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Dublin: 9 °C Wednesday 20 November, 2019
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Garda convicted of careless driving causing death of elderly woman

Warren Farrell was responding to a panic button call at a Topaz garage when the car struck Elizabeth Core.

Image: Shutterstock/Zolnierek

A JURY HAS convicted a serving garda of careless driving causing the death of an elderly pedestrian four years ago.

Warren Farrell (35), a garda serving in Clondalkin, Co. Dublin was on duty as the driver of a marked patrol car that was responding to a panic button call at a Topaz garage when the car struck Elizabeth Core.

He had pleaded not guilty at Dublin Circuit Criminal Court to dangerous driving causing the death of the 75-year-old as she crossed the Fonthill Road South, Dublin, on 28 August 2014.

Yesterday, Judge Cormac Quinn advised jurors that they could convict Farrell on a charge of dangerous driving causing death or of careless driving causing death.

This afternoon, after around four hours of deliberations, the jury of six men and six women returned a majority verdict, finding him guilty of careless driving.

Earlier Judge Quinn told the jury that careless driving could be described as driving that falls below the standard of care and attention expected of a reasonably competent driver, creating a risk of harm to others.

The defendant exhaled heavily and hung his head briefly after hearing the verdict. Judge Quinn remanded him in continuing bail to 22 February for sentencing.

James Dwyer, prosecuting, had asked the court to give the prosecution time to prepare victim impact statements. Members of the Core family, who were present in court throughout the trial, nodded that this date suited.

Judge Quinn thanked the jurors for their service in what he said was a difficult case. He extended his sympathy to the Core family for their tragic loss.

In his closing speech yesterday. Dwyer told the jury that Farrell made an assumption that Core was aware of the garda patrol car which the State contend was travelling at around 56 to 58 km/h at the point of impact on a road with a 50 km/h speed limit.

He said this was an assumption he couldn’t make, citing that the Garda’s ‘Response Driving Course manual’ states; “It must never be assumed that the sounding instrument will be heard by other road users and pedestrians”.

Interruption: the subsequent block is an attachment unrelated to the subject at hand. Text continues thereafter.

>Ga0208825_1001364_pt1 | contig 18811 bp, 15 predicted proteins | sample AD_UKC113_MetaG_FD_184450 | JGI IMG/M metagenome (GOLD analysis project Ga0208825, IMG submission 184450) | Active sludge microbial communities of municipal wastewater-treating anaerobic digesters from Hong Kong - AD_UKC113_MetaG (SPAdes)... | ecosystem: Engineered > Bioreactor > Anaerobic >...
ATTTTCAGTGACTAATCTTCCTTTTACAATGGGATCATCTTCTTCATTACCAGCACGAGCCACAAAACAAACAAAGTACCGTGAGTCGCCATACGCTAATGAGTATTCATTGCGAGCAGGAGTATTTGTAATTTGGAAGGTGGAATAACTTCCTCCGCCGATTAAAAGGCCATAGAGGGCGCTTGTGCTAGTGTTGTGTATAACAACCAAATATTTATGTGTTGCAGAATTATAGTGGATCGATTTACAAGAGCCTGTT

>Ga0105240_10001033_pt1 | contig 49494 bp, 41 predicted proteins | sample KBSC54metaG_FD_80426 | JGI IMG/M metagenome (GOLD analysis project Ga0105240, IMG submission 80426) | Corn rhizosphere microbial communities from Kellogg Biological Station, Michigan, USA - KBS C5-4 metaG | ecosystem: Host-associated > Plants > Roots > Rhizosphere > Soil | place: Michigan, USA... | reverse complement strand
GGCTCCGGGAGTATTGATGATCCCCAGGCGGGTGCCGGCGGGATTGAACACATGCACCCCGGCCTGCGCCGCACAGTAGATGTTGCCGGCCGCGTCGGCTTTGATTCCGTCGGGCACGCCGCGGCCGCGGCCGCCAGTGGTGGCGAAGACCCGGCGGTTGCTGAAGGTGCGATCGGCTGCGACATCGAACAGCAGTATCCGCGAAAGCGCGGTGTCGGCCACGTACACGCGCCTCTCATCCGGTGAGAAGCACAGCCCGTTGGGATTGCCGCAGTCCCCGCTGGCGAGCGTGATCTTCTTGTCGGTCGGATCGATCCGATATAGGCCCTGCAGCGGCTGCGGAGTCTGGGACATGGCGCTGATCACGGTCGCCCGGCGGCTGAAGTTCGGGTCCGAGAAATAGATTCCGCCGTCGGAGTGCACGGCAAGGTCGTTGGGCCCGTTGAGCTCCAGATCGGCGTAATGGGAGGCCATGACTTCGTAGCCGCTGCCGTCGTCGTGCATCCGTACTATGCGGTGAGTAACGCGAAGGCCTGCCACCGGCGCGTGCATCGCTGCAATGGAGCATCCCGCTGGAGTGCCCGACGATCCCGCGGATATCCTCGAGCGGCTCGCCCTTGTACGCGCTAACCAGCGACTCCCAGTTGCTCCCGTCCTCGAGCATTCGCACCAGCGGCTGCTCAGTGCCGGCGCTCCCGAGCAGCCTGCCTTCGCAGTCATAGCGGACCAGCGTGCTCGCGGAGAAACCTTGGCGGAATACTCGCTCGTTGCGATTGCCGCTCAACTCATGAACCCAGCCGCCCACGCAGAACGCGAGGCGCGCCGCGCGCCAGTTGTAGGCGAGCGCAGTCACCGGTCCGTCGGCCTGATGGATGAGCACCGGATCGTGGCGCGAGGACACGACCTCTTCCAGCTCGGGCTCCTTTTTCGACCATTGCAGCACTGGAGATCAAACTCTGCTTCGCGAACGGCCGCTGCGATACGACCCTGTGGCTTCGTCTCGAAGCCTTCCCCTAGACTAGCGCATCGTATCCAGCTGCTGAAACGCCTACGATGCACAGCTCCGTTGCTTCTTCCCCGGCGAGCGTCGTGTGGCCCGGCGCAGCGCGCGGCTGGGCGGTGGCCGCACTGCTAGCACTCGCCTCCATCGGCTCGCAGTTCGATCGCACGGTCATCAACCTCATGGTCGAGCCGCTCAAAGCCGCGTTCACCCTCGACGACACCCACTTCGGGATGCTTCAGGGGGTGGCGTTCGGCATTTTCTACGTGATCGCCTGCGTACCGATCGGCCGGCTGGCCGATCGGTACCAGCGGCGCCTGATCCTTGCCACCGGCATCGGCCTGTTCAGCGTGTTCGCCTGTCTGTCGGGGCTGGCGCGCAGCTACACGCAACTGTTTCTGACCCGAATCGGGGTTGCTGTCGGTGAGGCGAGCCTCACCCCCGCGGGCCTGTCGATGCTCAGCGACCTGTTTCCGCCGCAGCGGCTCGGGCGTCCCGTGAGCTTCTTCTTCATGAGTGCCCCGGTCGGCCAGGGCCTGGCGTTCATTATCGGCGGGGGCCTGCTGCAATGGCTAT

‘A tragedy’

The jury heard there was conflict in the witness accounts as to whether the siren was active when the patrol car was on the Fonthill Road.

Dwyer said that Farrell had a clear view of the pedestrian from 200m before the point of collision but that heavy braking only began at 10 to 13m before this point.

Having seen her he decided to continue to drive at the same speed. We have 187m to 190m of driving before hard braking takes place.

“Having seen her in the road, he didn’t decide to ease off. His failure to slow down, or to stop, or to drive at a speed which allowed him to react, is dangerous driving by any standard,” he said.

Closing the defence case Patrick McGrath told the jury that this was a terrible tragedy but that no crime was committed.

“There are many situations where a tragedy occurs and no-one is at fault,” he said.

He said this was a case where somebody made an honest and what they believed at the time to be a reasonable decision which turns out to have consequences which they never intended and never foresaw.

He urged the jurors to look at the decision making process of a man who was being asked to respond to an incident as quickly as possible. He told them that the State’s own forensic expert concluded that Farrell believed that Core would not continue crossing the road and he was surprised when she did.

The evidence was this cost in the order of 2 to 2.5 seconds before he began braking and reduced the distance available to him and reduced his ability to avoid the collision.

“You cannot be satisfied that the decisions made were outside the range of decisions which a reasonable garda driver asked to respond to this emerging and potentially dangerous situation would make.

“He went out to do this duty. He no doubt regrets every single day of his life what happened that day,” McGrath said.

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Declan Brennan

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